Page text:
Gambela National Park
|Location||Gambela Region, Ethiopia|
Gambela National Park is a proposed national park, but the steps needed to fully protect it by the government of Ethiopia have not been completed as of 2002. Located in the Gambela Region, its 5061 square kilometers of territory is encroached upon by cotton plantations and refugee camps.
The general topography of the park is flat, with some areas of higher ground where deciduous woodland and savanna occur; these higher areas are often rocky with large termite mounds. About 66% of the area is considered shrubland, 15% is forest, while 17% has been modified by man. Gambela National Park also supports extensive areas of wet grassland and swamps where the native grasses grow over 3 metres in height.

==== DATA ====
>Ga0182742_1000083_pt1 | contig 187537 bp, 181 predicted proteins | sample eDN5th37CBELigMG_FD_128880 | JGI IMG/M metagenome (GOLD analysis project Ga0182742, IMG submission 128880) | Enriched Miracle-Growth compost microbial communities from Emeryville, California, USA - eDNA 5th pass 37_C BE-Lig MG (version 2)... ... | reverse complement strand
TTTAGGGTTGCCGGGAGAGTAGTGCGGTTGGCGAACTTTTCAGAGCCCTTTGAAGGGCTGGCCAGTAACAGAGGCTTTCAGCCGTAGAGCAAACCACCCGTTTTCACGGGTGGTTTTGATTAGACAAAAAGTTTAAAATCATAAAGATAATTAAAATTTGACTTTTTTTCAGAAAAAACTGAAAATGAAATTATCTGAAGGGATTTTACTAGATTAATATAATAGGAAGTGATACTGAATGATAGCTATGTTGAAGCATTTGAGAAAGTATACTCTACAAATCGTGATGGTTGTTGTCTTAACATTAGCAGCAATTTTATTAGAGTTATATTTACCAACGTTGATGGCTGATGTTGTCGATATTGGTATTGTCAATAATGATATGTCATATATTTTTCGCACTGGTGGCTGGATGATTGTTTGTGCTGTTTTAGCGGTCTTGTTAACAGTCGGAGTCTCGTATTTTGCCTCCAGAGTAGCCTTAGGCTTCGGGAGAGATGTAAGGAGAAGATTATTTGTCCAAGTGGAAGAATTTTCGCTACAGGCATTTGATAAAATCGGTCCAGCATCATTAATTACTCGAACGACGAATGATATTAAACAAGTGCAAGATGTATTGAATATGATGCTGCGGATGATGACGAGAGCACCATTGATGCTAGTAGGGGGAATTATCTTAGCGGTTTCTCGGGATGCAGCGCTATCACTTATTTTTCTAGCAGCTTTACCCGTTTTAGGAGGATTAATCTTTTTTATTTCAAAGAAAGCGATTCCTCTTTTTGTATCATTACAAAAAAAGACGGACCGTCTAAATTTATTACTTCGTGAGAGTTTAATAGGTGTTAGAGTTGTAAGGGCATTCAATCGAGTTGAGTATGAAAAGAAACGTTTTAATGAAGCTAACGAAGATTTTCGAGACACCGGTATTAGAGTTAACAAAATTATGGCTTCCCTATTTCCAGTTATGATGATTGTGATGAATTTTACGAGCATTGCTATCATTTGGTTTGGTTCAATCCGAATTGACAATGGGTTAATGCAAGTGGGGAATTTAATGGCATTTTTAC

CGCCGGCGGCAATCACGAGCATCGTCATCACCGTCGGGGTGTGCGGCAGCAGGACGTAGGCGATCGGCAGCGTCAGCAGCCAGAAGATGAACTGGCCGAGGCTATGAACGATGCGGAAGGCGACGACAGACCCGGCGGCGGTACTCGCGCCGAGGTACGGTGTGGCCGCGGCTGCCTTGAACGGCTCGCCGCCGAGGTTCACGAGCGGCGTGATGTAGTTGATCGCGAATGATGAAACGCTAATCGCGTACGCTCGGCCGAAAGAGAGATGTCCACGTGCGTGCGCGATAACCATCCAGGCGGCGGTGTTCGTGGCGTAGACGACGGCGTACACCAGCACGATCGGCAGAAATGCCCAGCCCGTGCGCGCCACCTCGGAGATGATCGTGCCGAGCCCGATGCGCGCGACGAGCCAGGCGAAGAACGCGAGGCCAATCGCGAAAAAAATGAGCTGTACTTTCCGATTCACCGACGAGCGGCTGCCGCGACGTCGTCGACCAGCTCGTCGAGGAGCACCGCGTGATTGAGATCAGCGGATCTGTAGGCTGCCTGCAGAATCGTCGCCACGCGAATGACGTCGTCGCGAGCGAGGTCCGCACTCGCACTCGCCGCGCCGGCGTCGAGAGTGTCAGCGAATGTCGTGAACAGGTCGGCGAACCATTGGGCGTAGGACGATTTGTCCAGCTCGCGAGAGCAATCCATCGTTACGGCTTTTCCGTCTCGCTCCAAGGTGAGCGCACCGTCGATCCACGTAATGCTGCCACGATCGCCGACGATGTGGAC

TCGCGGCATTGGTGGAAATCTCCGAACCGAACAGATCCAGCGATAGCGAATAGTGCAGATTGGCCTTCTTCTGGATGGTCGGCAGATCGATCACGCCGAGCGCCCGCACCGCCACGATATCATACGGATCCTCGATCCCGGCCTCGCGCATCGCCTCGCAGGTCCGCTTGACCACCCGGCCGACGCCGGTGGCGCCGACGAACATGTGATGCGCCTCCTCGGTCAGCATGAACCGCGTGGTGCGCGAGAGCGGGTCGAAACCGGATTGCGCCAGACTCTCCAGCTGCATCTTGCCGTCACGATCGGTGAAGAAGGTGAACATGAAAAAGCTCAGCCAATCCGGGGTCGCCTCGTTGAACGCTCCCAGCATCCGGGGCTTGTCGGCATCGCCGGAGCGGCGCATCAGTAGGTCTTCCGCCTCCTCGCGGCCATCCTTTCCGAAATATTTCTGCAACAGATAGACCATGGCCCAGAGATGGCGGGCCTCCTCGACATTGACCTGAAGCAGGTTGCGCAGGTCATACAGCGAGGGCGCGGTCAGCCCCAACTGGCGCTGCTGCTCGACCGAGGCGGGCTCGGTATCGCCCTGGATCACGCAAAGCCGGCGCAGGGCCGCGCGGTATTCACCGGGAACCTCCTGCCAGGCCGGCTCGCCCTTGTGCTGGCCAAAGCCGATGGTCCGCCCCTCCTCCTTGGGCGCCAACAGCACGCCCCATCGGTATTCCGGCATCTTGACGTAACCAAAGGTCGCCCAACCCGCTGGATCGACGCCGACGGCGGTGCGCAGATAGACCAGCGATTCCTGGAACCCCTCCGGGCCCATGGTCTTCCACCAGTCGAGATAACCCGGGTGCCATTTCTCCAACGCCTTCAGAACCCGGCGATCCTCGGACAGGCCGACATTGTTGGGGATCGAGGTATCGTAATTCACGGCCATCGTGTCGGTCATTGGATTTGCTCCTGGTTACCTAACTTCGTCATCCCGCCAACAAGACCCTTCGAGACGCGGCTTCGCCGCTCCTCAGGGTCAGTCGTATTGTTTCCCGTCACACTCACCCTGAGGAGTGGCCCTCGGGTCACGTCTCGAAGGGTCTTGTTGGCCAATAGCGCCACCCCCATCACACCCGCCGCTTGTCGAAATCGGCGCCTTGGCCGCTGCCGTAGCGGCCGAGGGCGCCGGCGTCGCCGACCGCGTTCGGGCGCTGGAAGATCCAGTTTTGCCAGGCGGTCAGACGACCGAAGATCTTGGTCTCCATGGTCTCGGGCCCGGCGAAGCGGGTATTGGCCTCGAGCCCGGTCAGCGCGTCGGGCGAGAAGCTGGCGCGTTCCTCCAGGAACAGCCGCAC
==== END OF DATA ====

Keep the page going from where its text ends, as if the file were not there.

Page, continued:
The Gambela Park was established primarily to protect two species of endangered wetland antelopes: the white-eared kob and the Nile lechwe. Other wildlife reported as living here include populations of elephants, Cape buffaloes, Masai lions, leopards, Sudan cheetahs, Nubian giraffes, roan antelopes, tiangs, Lelwel hartebeest, olive baboons, and guereza monkeys. Several birds only found in this area include the shoebill stork, the long-tailed paradise whydah and the red-throated and green bee-eaters.
- "Important Bird Area factsheet: Gambella National Park, Ethiopia", BirdLife International website (accessed 1 September 2009)
- Philip Briggs, Ethiopia: The Bradt Travel Guide, 3rd edition (Chalfont St Peters: Bradt, 2002), p. 492
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